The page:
Riverside Military’s Shad Dabney couldn’t have imagined another deep playoff run would come so soon at a new school.
However, thanks to his thrilling go-ahead basket and 17 fourth-quarter points against Walker on Wednesday, here he is.
After a suspenseful second round-win in Gainesville, the Eagles are one of just eight teams left standing with a shot at the Class A private schools state championship.
Just a sophomore, Dabney has been here before. He was part of the Gainesville High boys program that was state runner-up in Class 6A in 2018.
“It’s nothing against Gainesville, but it was just time for a change,” he said. “I just surveyed my options, and I felt like Riverside was the best place for me just to better my future in both sports, football and basketball.”
Up next, Dabney is leading his senior-laden squad, headlined by Isaac Teasley and Khalid Duke, into the state quarterfinals against Eagles Landing Christian Academy on Tuesday in McDonough.
Dabney said he wasn’t keen on moving to Riverside Military, following a tour in the spring of his freshman year. The multi-sport standout had normal concerns about such a move. He was apprehensive about the rigorous nature of a military-based environment.
“(At first) I was like, this is not for me,” he said.
It eased some of the nerves having experience growing up playing at the recreational level with Teasley, who is also from Gainesville.
However that all shifted when he got to know the basketball coaching staff, headed by Marvin Latham, and the rising seniors who he would team up with to form one of the most talented squads in Region 8-A.
“I felt like if I came here I could really express myself more than what I could at Gainesville,” he said. “I just felt like I could do a lot of damage here.”
So far, he’s been right.
Adding Dabney was the final piece to what has already been a special season.
Riverside Military’s deep playoff run is the direct result of a program rebuild that Latham has been working on since arriving at the school five years earlier. Latham took over a team that had won three region games over the previous two years and was in desperate need of a culture change.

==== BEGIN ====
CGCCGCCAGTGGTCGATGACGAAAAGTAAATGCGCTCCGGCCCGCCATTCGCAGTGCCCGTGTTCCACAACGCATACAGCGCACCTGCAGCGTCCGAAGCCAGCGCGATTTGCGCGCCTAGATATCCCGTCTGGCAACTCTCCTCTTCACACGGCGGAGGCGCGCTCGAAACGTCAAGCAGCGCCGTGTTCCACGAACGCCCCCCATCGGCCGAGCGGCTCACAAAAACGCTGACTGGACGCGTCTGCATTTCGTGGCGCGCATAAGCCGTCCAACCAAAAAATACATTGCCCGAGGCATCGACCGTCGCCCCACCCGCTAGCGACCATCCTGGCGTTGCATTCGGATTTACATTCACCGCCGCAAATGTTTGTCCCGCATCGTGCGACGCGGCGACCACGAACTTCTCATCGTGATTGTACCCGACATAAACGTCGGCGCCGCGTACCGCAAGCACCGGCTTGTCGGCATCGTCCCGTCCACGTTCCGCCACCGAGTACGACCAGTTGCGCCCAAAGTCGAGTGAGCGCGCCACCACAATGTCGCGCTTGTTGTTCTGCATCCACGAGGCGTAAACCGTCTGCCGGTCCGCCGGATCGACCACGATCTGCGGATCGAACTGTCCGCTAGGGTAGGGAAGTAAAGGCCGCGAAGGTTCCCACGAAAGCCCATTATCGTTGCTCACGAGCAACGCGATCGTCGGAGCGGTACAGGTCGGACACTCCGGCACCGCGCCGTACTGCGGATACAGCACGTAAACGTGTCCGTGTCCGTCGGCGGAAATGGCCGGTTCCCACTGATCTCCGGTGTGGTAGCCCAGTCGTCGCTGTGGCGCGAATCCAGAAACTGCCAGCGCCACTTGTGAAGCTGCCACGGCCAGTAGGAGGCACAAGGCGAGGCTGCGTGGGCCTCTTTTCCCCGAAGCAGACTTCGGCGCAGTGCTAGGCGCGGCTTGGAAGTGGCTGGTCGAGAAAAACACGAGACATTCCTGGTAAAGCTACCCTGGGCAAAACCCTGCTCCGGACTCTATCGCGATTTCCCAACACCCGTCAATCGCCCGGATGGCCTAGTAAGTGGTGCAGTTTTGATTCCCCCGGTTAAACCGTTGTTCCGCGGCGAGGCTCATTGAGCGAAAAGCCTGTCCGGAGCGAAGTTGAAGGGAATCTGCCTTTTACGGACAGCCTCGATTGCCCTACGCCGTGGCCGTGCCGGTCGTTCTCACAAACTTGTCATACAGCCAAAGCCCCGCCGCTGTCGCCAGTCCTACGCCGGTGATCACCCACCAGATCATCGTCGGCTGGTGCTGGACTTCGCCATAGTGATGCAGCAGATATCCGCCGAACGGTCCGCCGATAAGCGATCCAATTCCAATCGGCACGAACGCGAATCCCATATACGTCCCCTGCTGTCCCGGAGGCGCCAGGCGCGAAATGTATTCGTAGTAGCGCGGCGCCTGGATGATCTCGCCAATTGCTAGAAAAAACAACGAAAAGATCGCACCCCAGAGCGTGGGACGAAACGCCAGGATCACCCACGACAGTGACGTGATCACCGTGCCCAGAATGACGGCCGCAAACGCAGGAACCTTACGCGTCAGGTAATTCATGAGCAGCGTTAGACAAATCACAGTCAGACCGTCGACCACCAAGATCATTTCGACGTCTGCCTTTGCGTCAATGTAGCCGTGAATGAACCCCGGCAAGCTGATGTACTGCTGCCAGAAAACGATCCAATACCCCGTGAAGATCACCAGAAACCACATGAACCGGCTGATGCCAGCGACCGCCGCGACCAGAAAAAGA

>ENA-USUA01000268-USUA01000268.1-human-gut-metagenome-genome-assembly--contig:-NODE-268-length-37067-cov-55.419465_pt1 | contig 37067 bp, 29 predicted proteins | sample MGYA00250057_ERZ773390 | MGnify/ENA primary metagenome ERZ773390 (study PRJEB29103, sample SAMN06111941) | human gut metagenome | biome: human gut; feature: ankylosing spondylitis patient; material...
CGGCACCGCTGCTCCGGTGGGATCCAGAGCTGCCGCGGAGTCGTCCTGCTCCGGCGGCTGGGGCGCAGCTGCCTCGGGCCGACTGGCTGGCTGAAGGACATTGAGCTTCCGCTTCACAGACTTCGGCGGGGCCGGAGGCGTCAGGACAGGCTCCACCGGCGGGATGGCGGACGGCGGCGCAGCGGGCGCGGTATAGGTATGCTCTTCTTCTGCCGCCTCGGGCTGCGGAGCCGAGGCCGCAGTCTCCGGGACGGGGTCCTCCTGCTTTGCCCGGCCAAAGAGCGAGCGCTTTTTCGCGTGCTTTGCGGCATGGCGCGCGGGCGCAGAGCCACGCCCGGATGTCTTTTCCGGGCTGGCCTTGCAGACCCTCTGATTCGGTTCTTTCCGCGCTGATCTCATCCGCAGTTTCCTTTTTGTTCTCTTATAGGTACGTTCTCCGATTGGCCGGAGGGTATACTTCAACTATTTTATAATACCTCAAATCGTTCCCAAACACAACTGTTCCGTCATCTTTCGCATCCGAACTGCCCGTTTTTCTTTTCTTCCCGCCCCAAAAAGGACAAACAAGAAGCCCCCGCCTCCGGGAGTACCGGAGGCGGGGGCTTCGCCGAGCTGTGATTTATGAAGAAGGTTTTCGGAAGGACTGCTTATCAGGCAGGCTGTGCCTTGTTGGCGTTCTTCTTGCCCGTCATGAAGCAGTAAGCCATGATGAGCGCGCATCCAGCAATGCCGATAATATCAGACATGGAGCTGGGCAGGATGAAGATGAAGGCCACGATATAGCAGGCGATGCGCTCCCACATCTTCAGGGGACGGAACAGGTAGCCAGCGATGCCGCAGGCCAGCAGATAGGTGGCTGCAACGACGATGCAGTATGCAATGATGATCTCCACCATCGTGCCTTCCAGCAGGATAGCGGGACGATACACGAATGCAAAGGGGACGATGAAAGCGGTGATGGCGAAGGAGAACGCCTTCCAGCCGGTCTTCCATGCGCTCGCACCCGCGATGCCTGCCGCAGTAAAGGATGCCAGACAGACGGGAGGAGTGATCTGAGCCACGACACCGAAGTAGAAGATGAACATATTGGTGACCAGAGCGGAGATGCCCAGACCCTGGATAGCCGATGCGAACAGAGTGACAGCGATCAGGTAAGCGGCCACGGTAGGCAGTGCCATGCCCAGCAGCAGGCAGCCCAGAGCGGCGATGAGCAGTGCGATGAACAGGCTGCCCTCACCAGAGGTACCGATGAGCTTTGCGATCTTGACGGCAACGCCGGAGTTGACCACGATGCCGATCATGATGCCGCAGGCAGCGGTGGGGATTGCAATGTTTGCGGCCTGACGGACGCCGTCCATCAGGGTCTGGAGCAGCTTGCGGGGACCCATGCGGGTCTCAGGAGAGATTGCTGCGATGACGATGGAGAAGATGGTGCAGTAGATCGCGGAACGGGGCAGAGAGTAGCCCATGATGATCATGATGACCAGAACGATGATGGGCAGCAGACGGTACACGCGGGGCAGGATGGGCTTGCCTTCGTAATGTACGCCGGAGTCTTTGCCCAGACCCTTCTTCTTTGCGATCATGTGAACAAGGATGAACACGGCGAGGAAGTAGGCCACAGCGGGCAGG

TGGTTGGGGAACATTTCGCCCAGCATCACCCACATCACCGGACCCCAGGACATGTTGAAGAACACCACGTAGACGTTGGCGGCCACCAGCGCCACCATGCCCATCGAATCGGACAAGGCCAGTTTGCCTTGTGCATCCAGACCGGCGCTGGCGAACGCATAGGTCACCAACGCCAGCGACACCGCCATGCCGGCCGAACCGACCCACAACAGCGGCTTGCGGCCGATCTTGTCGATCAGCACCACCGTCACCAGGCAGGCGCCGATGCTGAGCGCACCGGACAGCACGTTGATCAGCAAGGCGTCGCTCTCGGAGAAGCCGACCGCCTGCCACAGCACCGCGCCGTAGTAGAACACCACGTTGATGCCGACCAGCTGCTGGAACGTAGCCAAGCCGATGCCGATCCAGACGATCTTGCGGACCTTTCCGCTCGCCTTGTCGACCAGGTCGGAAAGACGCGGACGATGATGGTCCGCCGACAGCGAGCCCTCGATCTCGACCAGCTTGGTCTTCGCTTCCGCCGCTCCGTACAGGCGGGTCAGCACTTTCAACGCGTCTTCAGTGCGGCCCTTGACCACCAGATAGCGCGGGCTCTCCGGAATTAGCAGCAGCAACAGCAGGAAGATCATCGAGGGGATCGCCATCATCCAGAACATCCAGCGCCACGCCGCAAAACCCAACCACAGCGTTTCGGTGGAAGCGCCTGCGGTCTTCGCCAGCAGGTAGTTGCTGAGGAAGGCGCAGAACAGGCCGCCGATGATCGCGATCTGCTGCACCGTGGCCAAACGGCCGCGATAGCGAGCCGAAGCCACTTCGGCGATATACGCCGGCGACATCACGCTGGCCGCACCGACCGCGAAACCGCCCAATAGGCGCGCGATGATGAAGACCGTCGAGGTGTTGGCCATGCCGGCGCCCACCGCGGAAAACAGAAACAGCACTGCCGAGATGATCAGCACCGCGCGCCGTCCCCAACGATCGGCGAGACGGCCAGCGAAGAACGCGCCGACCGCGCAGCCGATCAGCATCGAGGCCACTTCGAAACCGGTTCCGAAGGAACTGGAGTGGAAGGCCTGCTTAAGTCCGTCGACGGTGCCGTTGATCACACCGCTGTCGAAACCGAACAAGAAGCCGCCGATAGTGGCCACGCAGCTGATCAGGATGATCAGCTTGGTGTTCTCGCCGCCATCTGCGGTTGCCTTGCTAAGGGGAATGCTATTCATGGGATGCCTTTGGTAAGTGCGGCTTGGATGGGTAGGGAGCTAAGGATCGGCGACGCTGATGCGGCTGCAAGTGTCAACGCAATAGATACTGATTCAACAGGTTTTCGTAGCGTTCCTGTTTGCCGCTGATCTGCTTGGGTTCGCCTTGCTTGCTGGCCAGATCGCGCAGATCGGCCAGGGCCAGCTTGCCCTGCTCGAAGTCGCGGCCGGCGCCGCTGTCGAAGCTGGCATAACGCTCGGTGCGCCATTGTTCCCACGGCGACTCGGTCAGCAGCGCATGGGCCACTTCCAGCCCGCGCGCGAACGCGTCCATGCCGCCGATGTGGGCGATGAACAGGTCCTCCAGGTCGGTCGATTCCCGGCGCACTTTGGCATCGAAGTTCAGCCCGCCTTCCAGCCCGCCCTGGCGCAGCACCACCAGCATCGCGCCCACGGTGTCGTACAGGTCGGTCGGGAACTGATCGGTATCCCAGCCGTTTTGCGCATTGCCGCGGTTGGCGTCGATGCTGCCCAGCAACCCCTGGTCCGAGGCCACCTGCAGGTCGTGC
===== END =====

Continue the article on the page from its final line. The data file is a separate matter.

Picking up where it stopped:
“We had to build a culture of toughness,” Latham said. “Never allow them to take a break. When they’re tired, push them a little bit harder. When they don’t want to do as well in class, hey listen, you’re capable of much more. Push them right to that envelope, on the court or off it, all the time. I used to tell those guys ‘Listen, we’re going to get you success kicking and screaming.’”
After a couple of good but not great years, Latham and the rest of his coaching staff finally came into this season with reason for optimism. Teasley and Duke had become leaders of the team and were entering their senior years.
“We thought we had some stuff coming back,” Latham said. “We knew with just Isaac and Duke that they would be a handful for a lot of people.”
When Dabney signed on, as well, things started to look even brighter for the Eagles.
Latham said he knew the team was a winner on paper, but he wanted to reserve judgement until he saw the group perform on the court. When the Eagles started the year by winning a tournament at East Jackson, both Dabney and Latham began to believe the team had a chance to do something special.
“You could see it,” Latham said. “It was there. It was just a matter of time, all of it coming together.”
“It just showed me that we have players that are willing to work,” Dabney said.
As the season wore on, things started to look better and better for Riverside Military. The Eagles won 11 straight games, tearing through the month of January and establishing themselves as the team to beat in Region 8-A.
As the wins piled up, the players grew close. Dabney joined Teasley and Duke as leaders of the team, forming a trio with athleticism that proved difficult to stop.
“I just felt like we connected very well, us three,” Dabney said. “We started calling ourselves the big three.”
Now, Riverside Military’s “big three” has the group poised for a run at a state championship, with Dabney leading the way.
His 15 points in the final two minutes of Wednesday’s game against Walker exemplified the culture of mental toughness Latham has worked to instill in the team. And whether or not the Eagles beat ELCA next week to advance to the state semifinals, Riverside Military has already proved one thing this season — the Eagles are not to be taken lightly.
“We’re just letting teams know we’re not scared,” Dabney said.